A black president is not the only political breakthrough produced by the 2008 election. The small Oregon town of Silverton has just voted in America's first openly transgender mayor. Stu Rasmussen has long, tumbling hair which makes him look more like Charles II than Veronica Lake, but he has a sharp way with words to go with his breast implants and high heels. "Some guys' mid-life crisis is motorcycles or sports cars or climbing mountains or trophy wives or whatever," he says. "Mine is different. I always wanted cleavage, so I went out and acquired some." Stu was twice elected mayor in the 1990s, when his gender ambitions were known only to himself. But since then he's come out and, backed by his girlfriend, made a run for the mayoralty again. The good folk of Silverton responded, giving him a 15 per cent winning margin. And just to prove there's a big-hearted guy behind all that hair and eyeliner, he shed a tear on election night.
Women rule OK
A landmark for women of a more conventional kind came in New Hampshire, where voters elected the first female-majority legislature in US history. Democrat victories meant that women, who previously held 37 per cent of the seats in the state's senate, now have 13 out of 24.
Austria beats about the bush
Having cornered the world market in grotesque abduction and incest cases, Austria took a clear lead in the unedifying contest to see who could come up with the most racist reaction to Obama's election. Klaus Emmerich, the top political commentator on US affairs for broadcaster ORF, was asked on air for his reaction to the Illinois senator's victory. "I do not want the Western world to be directed by a black man," he said, "And if you say this is a racist remark, I say you are damn right it is." Speaking after the programme, the veteran went even further, asserting that Obama's win was "a highly disturbing development" because "blacks are not as far advanced in the civilisation process nor in their political progress". What do they put in the water down there?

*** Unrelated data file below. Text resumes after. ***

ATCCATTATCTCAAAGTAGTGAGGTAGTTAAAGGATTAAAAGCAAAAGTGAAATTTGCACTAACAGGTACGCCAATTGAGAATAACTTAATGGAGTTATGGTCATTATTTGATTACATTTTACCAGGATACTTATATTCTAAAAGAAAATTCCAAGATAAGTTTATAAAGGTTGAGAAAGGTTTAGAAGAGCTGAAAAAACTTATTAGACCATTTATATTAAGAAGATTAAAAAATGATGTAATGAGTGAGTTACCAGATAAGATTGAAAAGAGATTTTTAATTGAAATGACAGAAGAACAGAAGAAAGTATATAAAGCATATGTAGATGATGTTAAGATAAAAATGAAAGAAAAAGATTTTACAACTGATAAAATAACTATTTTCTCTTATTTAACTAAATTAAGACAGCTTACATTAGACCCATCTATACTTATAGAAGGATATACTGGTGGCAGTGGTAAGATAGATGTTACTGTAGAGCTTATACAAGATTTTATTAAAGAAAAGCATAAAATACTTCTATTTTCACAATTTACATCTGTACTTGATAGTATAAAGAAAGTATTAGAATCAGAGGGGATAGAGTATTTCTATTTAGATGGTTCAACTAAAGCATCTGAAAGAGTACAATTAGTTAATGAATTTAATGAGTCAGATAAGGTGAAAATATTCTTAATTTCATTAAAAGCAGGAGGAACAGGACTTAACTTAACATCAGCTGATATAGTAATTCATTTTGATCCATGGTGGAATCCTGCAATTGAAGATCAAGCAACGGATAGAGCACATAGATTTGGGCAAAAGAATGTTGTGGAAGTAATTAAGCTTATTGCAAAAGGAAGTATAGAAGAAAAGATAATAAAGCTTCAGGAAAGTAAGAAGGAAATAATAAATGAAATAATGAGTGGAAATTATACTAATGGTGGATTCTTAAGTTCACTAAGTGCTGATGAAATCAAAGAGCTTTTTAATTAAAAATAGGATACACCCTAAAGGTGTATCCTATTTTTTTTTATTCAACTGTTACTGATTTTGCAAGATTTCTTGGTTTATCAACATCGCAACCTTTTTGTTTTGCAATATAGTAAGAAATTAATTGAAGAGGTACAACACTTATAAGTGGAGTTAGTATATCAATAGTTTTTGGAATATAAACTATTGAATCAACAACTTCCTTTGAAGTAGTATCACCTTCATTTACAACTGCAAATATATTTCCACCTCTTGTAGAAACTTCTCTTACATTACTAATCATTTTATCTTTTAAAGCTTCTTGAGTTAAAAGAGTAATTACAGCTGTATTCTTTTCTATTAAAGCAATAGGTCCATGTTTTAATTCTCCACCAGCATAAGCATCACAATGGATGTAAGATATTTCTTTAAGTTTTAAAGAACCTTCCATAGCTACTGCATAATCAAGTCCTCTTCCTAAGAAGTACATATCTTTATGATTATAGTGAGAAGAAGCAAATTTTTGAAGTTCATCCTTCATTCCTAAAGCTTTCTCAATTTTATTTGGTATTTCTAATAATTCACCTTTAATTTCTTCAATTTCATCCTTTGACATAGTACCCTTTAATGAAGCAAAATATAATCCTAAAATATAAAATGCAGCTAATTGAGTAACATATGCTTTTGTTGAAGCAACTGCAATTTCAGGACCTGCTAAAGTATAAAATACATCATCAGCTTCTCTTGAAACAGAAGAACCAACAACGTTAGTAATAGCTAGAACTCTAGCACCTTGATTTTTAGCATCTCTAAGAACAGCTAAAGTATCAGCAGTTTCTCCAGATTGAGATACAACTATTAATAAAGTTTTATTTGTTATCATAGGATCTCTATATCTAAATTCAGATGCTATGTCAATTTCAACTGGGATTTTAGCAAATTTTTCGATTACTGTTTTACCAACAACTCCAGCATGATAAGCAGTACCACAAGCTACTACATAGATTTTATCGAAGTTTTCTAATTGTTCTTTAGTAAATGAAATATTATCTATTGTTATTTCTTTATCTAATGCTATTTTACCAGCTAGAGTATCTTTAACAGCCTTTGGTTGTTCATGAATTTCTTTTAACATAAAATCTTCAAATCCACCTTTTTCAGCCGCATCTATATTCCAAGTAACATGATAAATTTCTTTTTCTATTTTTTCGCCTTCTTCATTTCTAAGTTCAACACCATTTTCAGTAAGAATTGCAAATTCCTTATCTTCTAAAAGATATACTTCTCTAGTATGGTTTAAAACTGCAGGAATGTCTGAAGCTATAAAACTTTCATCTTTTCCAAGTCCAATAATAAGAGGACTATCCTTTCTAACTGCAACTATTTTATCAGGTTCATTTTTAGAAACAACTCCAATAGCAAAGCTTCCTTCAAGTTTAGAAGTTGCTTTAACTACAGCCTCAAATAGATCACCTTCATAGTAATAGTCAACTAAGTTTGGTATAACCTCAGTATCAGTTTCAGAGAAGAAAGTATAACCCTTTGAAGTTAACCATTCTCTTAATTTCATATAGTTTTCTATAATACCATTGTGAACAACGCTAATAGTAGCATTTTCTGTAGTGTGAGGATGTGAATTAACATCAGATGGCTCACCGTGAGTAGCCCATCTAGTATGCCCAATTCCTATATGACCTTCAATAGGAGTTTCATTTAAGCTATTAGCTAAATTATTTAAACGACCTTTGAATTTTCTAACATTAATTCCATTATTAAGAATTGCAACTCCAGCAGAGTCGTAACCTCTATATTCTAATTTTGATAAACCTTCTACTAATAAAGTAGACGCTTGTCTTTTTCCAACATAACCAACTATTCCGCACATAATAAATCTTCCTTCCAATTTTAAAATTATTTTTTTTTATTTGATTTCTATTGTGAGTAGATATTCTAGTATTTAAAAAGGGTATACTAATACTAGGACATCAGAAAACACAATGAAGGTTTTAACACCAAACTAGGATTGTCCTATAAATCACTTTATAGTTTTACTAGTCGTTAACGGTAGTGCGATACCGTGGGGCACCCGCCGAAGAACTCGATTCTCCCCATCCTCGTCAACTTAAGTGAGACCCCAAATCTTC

Larry King, Oprah Winfrey, and Barbara Walters are all pitching for interviews with Sarah Palin. They're not the only ones who want to talk to her. So do Republican National Committee lawyers, and, possibly, the wealthy donor who agreed to foot the bill for her convention trousseau. The subject? Her spending spree of at least $150,000, when all she was told to do was buy a few new outfits and get herself a stylist. Instead, the "ordinary hockey mom" splurged $75,062 at upscale store Neiman Marcus, $49,425 at Saks Fifth Avenue, $9,447 at Macy's, $789 at luxury retailer Barneys New York, and assorted big-ticket items for members of her family such as $4,902 at men's clothier Atelier. Republican lawyers are now discussing with Palin whether what's left of the clothing bought by her with party money will go to charity, back to the stores, or be paid for by the Alaska Governor. The campaign said that about a third of the clothing was returned because it was the wrong size, or for other reasons. Palin, meanwhile, calls her critics "jerks" and adds: "I never forced anyone to buy anything." Which is what's known as a non-denial denial.
Bets are on for First Puppy
Every two-bit dog expert in the US is queuing up to advise Barack Obama. Favourites seem to be poodles, Scottish terriers or Portuguese water dogs, which are all low hair-shedders and thus will irritate elder daughter Malia's allergies less severely. And, for that vote-winning cutesy factor, it ought to come from a rescue centre. But then, as the seasonal ad says: "A dog is not just for victory speeches."
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